CREATING CAMP REDBLOOD PART I: A CAMP WITH PERSONALITY
In the ten or so years since I first conceived Camp Redblood, the camp itself has gradually taken shape through various media. The first Redblood story I wrote was a screenplay titled Something’s Out There. I wrote it to be a low-budget, stand-alone movie, something we see far too little of in this age of endless franchise-building. Genre movies in the twenty-first century only serve to set up sequels and spin-offs, rarely telling a complete, self-contained story with a beginning, middle, and end. Think about it, we’re nearly three movies into the rebooted Star Trek franchise and the crew of the Enterprise has yet to begin the legendary five-year journey that made up so much of the original series. The last two Spider-Man movies have done nothing but set up characters and plots that have gone nowhere. Camp Redblood began as a challenge I set for myself, to write the proverbial stand-alone summer camp horror movie.
Yeah, I failed at it completely.
The problem turned out to be the old camp herself. The one summer camp that looms over all others in popular culture is Camp Crystal Lake from the Friday the 13th films. One of the big problems I have with those films is how anonymous Crystal Lake is. This isn’t entirely the fault of its creators. After all, no two Friday movies were actually shot at the same location, leaving little room for visual continuity, much less a feigned history. When audiences first laid eyes on it in 1980, Crystal Lake had no significant fictional history aside from being the place where physically disabled camper Jason Voorhees drowned. Beyond that, Crystal Lake is fairly anonymous as far as summer camps go. No camp mottos, traditions, or even notable campers aside from Jason. In fact, very few campers are actually seen in the series until the sixth film. One could argue that Crystal Lake’s anonymity is what makes it scary. There’s a reason why The Overlook Hotel is designed and lit as naturalistically as possible in Kubrick’s The Shining—it looks like a real hotel, not some shadow-draped Victorian nightmare. The Overlook had personality though. Crystal Lake has none.
So when it came time to write what I’d envisioned as the definitive summer camp horror film (which, trust me, it wasn’t), I really wanted it to be a memorable place, complete with its own history, secrets, traditions, and peculiarities. Alas, one of the frustrations of screenwriting is that you have to convey as much as you can on the page with as little writing possible. It’s a constant battle to keep the page count south of 120 if you want anyone to actually read it, and those 120 pages go fast. This meant that all the flowery, intricate description of my dream camp was the first thing to go on the chopping block.
A few years went by and I did very little with the script (a potentially fortuitous turn of events, as that script essentially represented the last Camp Redblood story, one I still hope to tell at some point). Meanwhile, the grand old summer camp I had created for the supposedly stand-alone movie that I never made was still standing, very much alone, empty, and unused somewhere in my head. It was just waiting to be reopened and occupied.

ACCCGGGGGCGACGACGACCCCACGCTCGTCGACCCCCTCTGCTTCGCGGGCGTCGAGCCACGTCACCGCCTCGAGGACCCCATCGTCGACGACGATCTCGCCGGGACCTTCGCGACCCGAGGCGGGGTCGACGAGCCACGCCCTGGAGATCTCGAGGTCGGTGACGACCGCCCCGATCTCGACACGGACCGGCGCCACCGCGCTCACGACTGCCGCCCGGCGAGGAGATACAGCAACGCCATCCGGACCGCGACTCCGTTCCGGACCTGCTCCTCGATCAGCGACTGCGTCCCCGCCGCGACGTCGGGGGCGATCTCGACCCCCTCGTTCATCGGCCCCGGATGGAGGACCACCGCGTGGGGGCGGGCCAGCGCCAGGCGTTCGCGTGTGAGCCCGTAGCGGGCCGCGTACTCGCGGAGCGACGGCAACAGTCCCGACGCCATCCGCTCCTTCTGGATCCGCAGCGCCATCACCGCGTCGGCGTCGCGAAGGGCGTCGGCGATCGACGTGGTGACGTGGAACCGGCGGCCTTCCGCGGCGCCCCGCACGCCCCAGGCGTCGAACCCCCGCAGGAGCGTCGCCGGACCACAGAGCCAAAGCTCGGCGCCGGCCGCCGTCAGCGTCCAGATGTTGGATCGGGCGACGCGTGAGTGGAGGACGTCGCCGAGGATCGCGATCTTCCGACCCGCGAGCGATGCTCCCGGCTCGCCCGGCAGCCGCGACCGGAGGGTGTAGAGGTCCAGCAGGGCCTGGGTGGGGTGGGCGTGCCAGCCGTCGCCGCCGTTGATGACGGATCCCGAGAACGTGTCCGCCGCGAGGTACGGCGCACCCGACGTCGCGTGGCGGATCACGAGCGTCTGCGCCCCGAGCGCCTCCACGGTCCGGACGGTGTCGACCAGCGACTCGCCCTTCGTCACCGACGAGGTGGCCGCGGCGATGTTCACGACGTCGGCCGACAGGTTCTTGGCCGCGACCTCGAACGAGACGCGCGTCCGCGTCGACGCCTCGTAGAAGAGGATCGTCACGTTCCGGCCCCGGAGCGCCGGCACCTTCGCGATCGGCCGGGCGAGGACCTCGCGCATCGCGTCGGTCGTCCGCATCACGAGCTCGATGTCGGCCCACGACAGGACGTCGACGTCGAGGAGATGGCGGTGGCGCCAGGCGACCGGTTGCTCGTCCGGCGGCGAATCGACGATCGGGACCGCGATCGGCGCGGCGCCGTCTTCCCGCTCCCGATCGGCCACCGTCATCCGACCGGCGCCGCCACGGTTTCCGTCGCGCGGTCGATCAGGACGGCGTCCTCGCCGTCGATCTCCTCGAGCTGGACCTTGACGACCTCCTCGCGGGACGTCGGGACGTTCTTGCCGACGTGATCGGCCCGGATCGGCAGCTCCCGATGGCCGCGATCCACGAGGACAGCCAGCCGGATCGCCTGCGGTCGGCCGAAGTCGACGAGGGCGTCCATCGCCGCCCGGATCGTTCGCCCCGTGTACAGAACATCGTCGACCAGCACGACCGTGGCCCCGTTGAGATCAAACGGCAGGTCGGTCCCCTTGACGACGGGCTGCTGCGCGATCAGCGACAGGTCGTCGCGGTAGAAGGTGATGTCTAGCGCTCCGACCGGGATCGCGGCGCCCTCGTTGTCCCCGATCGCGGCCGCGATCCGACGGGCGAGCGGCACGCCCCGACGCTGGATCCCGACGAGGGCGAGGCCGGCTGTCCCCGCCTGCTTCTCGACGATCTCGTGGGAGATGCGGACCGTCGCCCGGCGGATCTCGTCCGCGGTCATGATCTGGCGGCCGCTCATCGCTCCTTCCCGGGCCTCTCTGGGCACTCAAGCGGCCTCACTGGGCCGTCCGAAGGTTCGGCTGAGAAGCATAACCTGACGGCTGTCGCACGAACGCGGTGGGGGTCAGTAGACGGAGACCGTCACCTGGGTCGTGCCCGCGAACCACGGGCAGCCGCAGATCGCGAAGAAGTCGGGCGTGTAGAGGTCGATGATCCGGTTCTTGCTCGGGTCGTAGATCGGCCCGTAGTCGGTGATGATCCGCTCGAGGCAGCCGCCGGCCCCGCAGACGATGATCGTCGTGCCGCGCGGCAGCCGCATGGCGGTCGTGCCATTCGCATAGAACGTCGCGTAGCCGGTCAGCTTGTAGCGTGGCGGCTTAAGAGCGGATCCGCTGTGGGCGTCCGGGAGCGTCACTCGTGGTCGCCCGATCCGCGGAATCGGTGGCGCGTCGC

It was around this time that I began to come into my own as an artist specializing in the inconvenient medium known as Microsoft Paint. Somewhere along the line it dawned on me that if I could produce a respectable-looking comic book created entirely in that program I would probably be the first to ever do so, and could conceivably get some publicity out of of it. This meant I could finally visualize, with neither financial nor creative restraint, the summer camp I had left to rot. Unfortunately, I slowly realized that it would take me roughly as much time to draw a comic book in Microsoft Paint as it would to actually go out and build a goddamn summer camp with my bare hands. In fairness, I’ve refined my craft in Paint to the point where I probably could produce a regular comic—that is, if I didn’t have to go work a day job for 40 hours a week. So the comic book option was out. My time was not wasted, however. This period yielded some strong designs, ones that would aid greatly in the writing of this first Camp Redblood novel.
The older I get the more interested I am in iconography. I want to know what magic makes a certain aesthetic choice not only memorable and lasting, but definitive. It’s obnoxious and counterproductive to say you want to make something iconic of your own, something classic, but I think it’s important to aim at least for something that does not become obsolete in the space of a few years or a decade. This was the mindset with which I approached the design of Redblood.
The Camp Redblood that exists on the page was designed and built by a small group of World War II veterans fresh from their service in the war. The prevailing image of this generation, the “Greatest Generation” (a designation I’ve never heard anyone from that generation self-apply), is one of mythically capable, practical men and women. It’s also a very romantic generation (in addition to being romanticized), and I thought that should come through in the designs.
At the point of time in which this story takes place, however, Redblood and its reputation are in a state of decline. Though well-maintained under the supervision of its grizzled founder and camp director, Dr. Cheevers, the joint isn’t what it used to be. That state of decline hopefully supplies the camp with some of the much-needed personality I found lacking in Crystal Lake and all the other cinematic and literary summer camps. Whether or not I’ve succeeded will be up to the reader.